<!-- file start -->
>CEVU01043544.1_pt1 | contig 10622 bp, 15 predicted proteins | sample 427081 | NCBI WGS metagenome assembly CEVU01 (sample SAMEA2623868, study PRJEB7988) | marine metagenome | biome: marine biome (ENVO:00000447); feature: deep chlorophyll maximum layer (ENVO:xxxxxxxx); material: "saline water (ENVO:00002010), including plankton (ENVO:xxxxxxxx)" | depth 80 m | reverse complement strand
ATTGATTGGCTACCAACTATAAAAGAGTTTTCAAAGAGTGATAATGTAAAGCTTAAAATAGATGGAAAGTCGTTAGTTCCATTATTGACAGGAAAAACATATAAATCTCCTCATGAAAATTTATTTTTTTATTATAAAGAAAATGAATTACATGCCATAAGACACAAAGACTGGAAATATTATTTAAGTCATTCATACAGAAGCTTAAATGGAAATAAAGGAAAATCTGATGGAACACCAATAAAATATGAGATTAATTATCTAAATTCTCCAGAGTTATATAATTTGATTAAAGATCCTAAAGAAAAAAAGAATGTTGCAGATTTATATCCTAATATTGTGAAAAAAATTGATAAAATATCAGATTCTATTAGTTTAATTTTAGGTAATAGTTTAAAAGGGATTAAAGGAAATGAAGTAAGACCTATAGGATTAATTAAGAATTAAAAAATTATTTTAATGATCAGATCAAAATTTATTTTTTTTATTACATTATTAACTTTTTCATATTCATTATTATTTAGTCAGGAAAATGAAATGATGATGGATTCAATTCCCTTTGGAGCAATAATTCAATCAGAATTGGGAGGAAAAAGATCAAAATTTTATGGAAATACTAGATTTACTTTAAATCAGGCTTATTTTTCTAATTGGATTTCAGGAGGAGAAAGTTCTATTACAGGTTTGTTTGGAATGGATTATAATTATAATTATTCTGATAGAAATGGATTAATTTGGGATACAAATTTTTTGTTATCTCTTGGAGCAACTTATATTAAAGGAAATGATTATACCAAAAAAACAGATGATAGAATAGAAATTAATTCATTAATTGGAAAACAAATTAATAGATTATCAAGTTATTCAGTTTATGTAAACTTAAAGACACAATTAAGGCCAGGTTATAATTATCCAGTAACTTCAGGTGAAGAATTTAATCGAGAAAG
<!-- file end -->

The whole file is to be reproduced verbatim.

>CEVU01043544.1_pt1 | contig 10622 bp, 15 predicted proteins | sample 427081 | NCBI WGS metagenome assembly CEVU01 (sample SAMEA2623868, study PRJEB7988) | marine metagenome | biome: marine biome (ENVO:00000447); feature: deep chlorophyll maximum layer (ENVO:xxxxxxxx); material: "saline water (ENVO:00002010), including plankton (ENVO:xxxxxxxx)" | depth 80 m | reverse complement strand
ATTGATTGGCTACCAACTATAAAAGAGTTTTCAAAGAGTGATAATGTAAAGCTTAAAATAGATGGAAAGTCGTTAGTTCCATTATTGACAGGAAAAACATATAAATCTCCTCATGAAAATTTATTTTTTTATTATAAAGAAAATGAATTACATGCCATAAGACACAAAGACTGGAAATATTATTTAAGTCATTCATACAGAAGCTTAAATGGAAATAAAGGAAAATCTGATGGAACACCAATAAAATATGAGATTAATTATCTAAATTCTCCAGAGTTATATAATTTGATTAAAGATCCTAAAGAAAAAAAGAATGTTGCAGATTTATATCCTAATATTGTGAAAAAAATTGATAAAATATCAGATTCTATTAGTTTAATTTTAGGTAATAGTTTAAAAGGGATTAAAGGAAATGAAGTAAGACCTATAGGATTAATTAAGAATTAAAAAATTATTTTAATGATCAGATCAAAATTTATTTTTTTTATTACATTATTAACTTTTTCATATTCATTATTATTTAGTCAGGAAAATGAAATGATGATGGATTCAATTCCCTTTGGAGCAATAATTCAATCAGAATTGGGAGGAAAAAGATCAAAATTTTATGGAAATACTAGATTTACTTTAAATCAGGCTTATTTTTCTAATTGGATTTCAGGAGGAGAAAGTTCTATTACAGGTTTGTTTGGAATGGATTATAATTATAATTATTCTGATAGAAATGGATTAATTTGGGATACAAATTTTTTGTTATCTCTTGGAGCAACTTATATTAAAGGAAATGATTATACCAAAAAAACAGATGATAGAATAGAAATTAATTCATTAATTGGAAAACAAATTAATAGATTATCAAGTTATTCAGTTTATGTAAACTTAAAGACACAATTAAGGCCAGGTTATAATTATCCAGTAACTTCAGGTGAAGAATTTAATCGAGAAAG